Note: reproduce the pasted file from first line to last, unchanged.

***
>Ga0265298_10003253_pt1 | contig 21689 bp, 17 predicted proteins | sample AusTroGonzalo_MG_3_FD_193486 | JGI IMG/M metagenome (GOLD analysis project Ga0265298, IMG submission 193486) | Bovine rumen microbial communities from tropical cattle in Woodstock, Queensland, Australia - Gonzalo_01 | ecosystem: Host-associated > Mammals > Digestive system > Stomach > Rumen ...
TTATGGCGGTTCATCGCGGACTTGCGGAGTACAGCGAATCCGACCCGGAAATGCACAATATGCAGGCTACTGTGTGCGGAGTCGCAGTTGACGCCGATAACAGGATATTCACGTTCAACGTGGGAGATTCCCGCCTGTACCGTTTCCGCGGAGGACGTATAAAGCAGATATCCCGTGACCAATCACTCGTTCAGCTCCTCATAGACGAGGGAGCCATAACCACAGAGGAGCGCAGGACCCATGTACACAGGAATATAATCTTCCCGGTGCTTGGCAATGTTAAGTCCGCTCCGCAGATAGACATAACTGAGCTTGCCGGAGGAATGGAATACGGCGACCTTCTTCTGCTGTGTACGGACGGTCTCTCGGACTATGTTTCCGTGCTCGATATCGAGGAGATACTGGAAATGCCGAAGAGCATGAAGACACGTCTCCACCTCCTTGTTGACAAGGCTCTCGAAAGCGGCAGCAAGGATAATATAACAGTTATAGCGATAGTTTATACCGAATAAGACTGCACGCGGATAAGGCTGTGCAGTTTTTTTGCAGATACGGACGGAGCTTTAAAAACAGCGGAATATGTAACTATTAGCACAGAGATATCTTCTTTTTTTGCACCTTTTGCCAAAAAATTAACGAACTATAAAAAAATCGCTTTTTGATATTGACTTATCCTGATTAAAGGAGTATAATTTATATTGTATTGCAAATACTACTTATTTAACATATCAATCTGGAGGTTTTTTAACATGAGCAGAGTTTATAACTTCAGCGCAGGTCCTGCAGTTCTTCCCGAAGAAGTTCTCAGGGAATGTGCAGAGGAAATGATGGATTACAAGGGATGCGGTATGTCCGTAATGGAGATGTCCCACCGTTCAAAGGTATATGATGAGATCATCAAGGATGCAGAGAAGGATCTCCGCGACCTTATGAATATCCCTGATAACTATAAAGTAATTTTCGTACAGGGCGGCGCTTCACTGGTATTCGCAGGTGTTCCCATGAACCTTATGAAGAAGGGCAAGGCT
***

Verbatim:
>Ga0265298_10003253_pt1 | contig 21689 bp, 17 predicted proteins | sample AusTroGonzalo_MG_3_FD_193486 | JGI IMG/M metagenome (GOLD analysis project Ga0265298, IMG submission 193486) | Bovine rumen microbial communities from tropical cattle in Woodstock, Queensland, Australia - Gonzalo_01 | ecosystem: Host-associated > Mammals > Digestive system > Stomach > Rumen ...
TTATGGCGGTTCATCGCGGACTTGCGGAGTACAGCGAATCCGACCCGGAAATGCACAATATGCAGGCTACTGTGTGCGGAGTCGCAGTTGACGCCGATAACAGGATATTCACGTTCAACGTGGGAGATTCCCGCCTGTACCGTTTCCGCGGAGGACGTATAAAGCAGATATCCCGTGACCAATCACTCGTTCAGCTCCTCATAGACGAGGGAGCCATAACCACAGAGGAGCGCAGGACCCATGTACACAGGAATATAATCTTCCCGGTGCTTGGCAATGTTAAGTCCGCTCCGCAGATAGACATAACTGAGCTTGCCGGAGGAATGGAATACGGCGACCTTCTTCTGCTGTGTACGGACGGTCTCTCGGACTATGTTTCCGTGCTCGATATCGAGGAGATACTGGAAATGCCGAAGAGCATGAAGACACGTCTCCACCTCCTTGTTGACAAGGCTCTCGAAAGCGGCAGCAAGGATAATATAACAGTTATAGCGATAGTTTATACCGAATAAGACTGCACGCGGATAAGGCTGTGCAGTTTTTTTGCAGATACGGACGGAGCTTTAAAAACAGCGGAATATGTAACTATTAGCACAGAGATATCTTCTTTTTTTGCACCTTTTGCCAAAAAATTAACGAACTATAAAAAAATCGCTTTTTGATATTGACTTATCCTGATTAAAGGAGTATAATTTATATTGTATTGCAAATACTACTTATTTAACATATCAATCTGGAGGTTTTTTAACATGAGCAGAGTTTATAACTTCAGCGCAGGTCCTGCAGTTCTTCCCGAAGAAGTTCTCAGGGAATGTGCAGAGGAAATGATGGATTACAAGGGATGCGGTATGTCCGTAATGGAGATGTCCCACCGTTCAAAGGTATATGATGAGATCATCAAGGATGCAGAGAAGGATCTCCGCGACCTTATGAATATCCCTGATAACTATAAAGTAATTTTCGTACAGGGCGGCGCTTCACTGGTATTCGCAGGTGTTCCCATGAACCTTATGAAGAAGGGCAAGGCT